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VENTURA COUNTY WEEKEND

Seven by the Sea

A Restaurant Row has emerged along Ventura's South Seward Avenue. The food is more fun than fashionable. But the coffee is fine, the pizza fresh and the burgers good to the last bite.

June 20, 1996|MAX JACOBSON | SPECIAL TO THE TIMES

It's 6 a.m. and a hazy dawn has broken over Ventura Harbor. This is a peaceful time of day, when the two southernmost blocks of Ventura's Seaward Avenue are deserted.

Midday finds the area bustling. If you're spending the day at San Buenaventura Beach, you're bound to get hungry--and that is perhaps the best reason to visit this unusual street. The beach end of Seaward Avenue was dreary and run down a few years ago. Then local shop owners formed a merchants association, planted flowers and cleaned up the entire street.

Today it is blossoming, home to what may be the area's only true Restaurant Row. No, it's not cutting edge, but yes it is fun. Don't come looking for fashionable fare like blackened ahi or relentlessly creative fad foods topped with grapefruit vinaigrette. This is more the street for "bitchin' burgers," steak Tampiquena, pizza, sushi hand rolls and good coffee. Still, there are surprises.

Two, count 'em, crack espresso bars grace South Seaward, both specializing in a fine variety of eye-opening drinks and rich pastries. The smaller of the two is the Foglifter, a rabbit warren with tile counters, three tiny tables and four stools at a bar on the back patio.

Espresso at Foglifter, a strong, slightly bitter alkaloid brew, is provided by the well-traveled Italian coffee producer Illy. The good muffins and scones are from Lorenzoni's, the local bakery and cafe at nearby Ventura Village Harbor. (Try apple cinnamon or the dense, sweet lemon raspberry, and don't bother counting calories.) If you are really in the mood to indulge, there are snickerdoodle and chocolate-chip cookies, hidden from view in a ceramic jar to the left of the counter. For that intense midday thirst, try one of the fruit smoothies, thick drinks made from a banana puree and various fresh fruits.

Directly across the street is Full of Beans, more of a sit-down coffee house, where a small but friendly group of local denizens is gathered most any time of the day.

This place has four tables draped with gaudy tablecloths, two rocking chairs, board games like Monopoly and chess for passing time and a large assortment of bagels, pastries and drinks. Owner Lynn Merriam let it be known that her coffees are procured from Seattle and the teas from somewhere in Canada, but she wouldn't be more specific than that. (A bumper sticker pasted to the wall reads, "Friends Don't Let Friends Go to Starbucks.")

If you're having trouble lifting that morning fog, how about the Racehorse, five shots of espresso and some steamed milk, $3.50. What I'd come back for is one of Merriam's delicious blended mochas, which she proudly exclaims "are the best in the state." The one I sampled, Irish Cream blended mocha, is a perfect suspension of ice, syrups, coffee and extra rich milk.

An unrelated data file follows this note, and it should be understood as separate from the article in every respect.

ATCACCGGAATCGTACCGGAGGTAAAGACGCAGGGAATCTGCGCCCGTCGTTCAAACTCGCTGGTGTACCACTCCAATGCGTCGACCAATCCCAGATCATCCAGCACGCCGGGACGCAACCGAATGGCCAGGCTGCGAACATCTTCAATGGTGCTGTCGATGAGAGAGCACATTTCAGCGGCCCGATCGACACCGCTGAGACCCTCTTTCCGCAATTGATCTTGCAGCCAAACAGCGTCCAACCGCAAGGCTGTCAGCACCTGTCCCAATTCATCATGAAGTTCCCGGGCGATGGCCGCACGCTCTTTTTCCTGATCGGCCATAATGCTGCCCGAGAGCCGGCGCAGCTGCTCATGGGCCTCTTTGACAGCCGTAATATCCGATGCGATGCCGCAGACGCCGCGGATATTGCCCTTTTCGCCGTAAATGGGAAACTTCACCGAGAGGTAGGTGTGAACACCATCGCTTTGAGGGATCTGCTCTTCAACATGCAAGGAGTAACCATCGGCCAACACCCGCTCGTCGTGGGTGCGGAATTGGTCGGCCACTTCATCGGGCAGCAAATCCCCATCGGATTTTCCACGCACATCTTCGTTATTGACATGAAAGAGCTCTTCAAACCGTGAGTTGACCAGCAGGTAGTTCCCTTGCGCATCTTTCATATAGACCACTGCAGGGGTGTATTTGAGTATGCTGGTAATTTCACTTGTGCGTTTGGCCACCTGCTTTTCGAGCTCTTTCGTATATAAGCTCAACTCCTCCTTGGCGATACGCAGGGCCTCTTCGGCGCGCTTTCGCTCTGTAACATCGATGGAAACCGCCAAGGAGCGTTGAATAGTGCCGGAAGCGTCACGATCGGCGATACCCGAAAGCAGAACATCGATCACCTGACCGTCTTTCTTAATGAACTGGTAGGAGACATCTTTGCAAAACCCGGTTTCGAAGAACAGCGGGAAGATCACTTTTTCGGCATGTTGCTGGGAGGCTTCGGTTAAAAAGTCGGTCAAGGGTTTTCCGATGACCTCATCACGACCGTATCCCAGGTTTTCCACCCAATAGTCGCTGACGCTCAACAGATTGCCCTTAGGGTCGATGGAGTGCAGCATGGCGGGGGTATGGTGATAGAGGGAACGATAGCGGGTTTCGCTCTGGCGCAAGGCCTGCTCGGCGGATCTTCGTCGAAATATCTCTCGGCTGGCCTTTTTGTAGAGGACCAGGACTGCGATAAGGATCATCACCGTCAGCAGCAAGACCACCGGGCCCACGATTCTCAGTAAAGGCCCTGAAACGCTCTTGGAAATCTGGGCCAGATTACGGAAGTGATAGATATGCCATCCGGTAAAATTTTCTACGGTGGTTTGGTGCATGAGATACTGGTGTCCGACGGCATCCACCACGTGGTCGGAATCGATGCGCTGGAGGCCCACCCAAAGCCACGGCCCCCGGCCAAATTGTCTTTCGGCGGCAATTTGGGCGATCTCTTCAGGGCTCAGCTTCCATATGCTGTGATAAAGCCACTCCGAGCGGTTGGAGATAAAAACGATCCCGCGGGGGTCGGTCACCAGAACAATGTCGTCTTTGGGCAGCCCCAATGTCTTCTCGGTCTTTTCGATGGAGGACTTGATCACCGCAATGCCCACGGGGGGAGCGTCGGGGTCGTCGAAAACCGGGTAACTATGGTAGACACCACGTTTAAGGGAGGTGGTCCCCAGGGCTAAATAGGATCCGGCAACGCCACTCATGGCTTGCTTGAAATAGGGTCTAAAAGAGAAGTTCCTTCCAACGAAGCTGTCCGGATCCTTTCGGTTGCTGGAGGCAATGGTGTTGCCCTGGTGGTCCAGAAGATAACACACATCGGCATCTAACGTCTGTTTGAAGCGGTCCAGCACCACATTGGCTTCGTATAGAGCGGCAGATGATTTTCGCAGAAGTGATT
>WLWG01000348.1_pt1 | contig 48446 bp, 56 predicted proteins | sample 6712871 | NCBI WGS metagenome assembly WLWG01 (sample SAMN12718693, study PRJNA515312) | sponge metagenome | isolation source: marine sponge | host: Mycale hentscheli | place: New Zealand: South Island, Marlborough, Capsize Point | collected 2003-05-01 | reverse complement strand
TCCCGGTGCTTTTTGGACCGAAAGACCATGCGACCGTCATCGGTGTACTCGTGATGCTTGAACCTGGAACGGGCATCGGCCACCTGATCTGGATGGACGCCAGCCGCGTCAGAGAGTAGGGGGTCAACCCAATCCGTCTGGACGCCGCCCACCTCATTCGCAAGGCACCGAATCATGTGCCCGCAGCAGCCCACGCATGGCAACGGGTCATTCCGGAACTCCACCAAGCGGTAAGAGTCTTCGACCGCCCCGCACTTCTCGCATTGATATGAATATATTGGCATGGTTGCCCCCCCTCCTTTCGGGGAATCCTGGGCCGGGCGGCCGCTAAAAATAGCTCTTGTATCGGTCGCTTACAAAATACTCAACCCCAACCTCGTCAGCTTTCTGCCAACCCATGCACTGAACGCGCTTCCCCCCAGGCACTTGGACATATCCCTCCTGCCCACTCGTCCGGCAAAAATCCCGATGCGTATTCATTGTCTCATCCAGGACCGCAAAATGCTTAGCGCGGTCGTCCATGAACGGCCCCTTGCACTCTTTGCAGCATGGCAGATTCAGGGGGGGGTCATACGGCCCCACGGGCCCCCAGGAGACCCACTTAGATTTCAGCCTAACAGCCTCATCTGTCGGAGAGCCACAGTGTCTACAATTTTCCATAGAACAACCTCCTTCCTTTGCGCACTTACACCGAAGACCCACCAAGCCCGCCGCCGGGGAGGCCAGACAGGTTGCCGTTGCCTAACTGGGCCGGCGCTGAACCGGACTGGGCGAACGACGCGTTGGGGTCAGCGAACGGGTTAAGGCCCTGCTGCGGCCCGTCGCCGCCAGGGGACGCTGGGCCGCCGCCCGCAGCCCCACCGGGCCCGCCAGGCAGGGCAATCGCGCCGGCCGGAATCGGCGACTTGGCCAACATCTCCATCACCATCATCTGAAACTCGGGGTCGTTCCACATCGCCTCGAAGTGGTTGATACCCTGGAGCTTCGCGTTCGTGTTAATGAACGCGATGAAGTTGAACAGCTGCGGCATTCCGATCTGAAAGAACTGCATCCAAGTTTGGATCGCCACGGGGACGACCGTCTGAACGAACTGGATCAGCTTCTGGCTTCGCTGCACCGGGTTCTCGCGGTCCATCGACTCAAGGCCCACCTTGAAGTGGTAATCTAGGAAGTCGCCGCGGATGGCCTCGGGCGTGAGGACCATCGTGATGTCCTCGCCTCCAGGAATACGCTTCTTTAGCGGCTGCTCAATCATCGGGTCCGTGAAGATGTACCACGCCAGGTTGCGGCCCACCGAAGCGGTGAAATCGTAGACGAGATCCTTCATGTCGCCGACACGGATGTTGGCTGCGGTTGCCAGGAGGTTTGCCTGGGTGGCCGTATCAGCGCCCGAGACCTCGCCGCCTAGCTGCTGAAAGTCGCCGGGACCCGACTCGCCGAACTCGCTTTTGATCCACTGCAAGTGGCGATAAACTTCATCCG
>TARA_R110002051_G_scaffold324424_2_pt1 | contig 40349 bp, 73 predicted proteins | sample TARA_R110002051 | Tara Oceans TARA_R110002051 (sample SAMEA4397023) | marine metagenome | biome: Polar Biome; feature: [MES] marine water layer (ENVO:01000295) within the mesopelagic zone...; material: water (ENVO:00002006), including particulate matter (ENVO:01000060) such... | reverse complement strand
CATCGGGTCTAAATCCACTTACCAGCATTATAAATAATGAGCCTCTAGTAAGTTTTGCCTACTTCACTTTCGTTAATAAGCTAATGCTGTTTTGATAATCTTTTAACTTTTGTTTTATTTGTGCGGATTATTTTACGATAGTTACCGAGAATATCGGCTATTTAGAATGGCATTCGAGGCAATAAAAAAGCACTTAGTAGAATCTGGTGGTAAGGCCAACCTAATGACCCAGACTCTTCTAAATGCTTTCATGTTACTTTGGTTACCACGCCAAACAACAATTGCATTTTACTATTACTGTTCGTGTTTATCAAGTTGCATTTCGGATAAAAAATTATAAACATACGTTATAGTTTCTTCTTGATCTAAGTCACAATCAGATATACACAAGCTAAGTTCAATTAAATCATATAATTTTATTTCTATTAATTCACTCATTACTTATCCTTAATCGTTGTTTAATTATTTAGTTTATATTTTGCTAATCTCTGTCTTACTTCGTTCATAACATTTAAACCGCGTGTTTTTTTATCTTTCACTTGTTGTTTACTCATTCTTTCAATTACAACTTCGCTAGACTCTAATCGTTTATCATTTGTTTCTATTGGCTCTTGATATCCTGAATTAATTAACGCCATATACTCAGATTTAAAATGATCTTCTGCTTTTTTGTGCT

* Foglifter, 1121 S. Seaward Ave.; (805) 648-7339. Open 6 a.m.-9 p.m. Monday-Saturday, 8 a.m.-9 p.m. Sunday.

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* Full of Beans, 1124-A S. Seaward Ave.; (805) 648-1194. Open 6 a.m.-9 p.m. Sunday-Thursday, 6 a.m.-10 p.m. Friday and Saturday.

Duke's is probably the best-known place on the street. I mentioned it to a couple of Ventura natives to test for name recognition, and both blurted out "bitchin' burgers" without blinking an eye.

This quintessential beach-shack, sawdust-on-the-floor burger joint belongs to surfing enthusiast Mike Blue, who named his business for the legendary Hawaiian swimming champion Duke Kahanamoku. A picture of Kahanamoku is framed and mounted on the wall, but what you'll really want to see is Blue's veritable surfing museum, what he claims is the largest collection of longboards on this stretch of the coast. (The boards--emblazoned with names like Dewey Weber, Jacobs, Gordon and Smith, Surfboards Hawaii and more--hang from the ceiling, in both the front room and two garden patios.)

Blue is also proud of his food, fresh hamburger meat (never frozen), Japanese-style sticky rice, Cabo-style fish tacos and a sumptuous mahi-mahi sandwich. I tried a giant teriyaki burger ($3.75) and relished every bite, as well as a taco made with the oily, spicy Portuguese sausage called linguica, which came dressed up with shredded cabbage, salsa and scallions.

The courageous can attempt the Ball of Wax, a two-third-pound hamburger patty on a sesame bun with avocado, extra cheese and a half-dozen bacon strips. Or the timid can buy a Duke's T-shirt and just tell their friends they ate one.

* Duke's, 1124 S. Seaward Ave., (805) 653-0707. Open 8 a.m.-9 p.m. Sunday-Thursday, 8 a.m.-10 p.m. Friday and Saturday.

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One might be tempted to dismiss the venerable China Sea as passe, the sort of Chinese restaurant that caters to older-generation eaters unfamiliar with the more authentic Chinese dishes currently in vogue.

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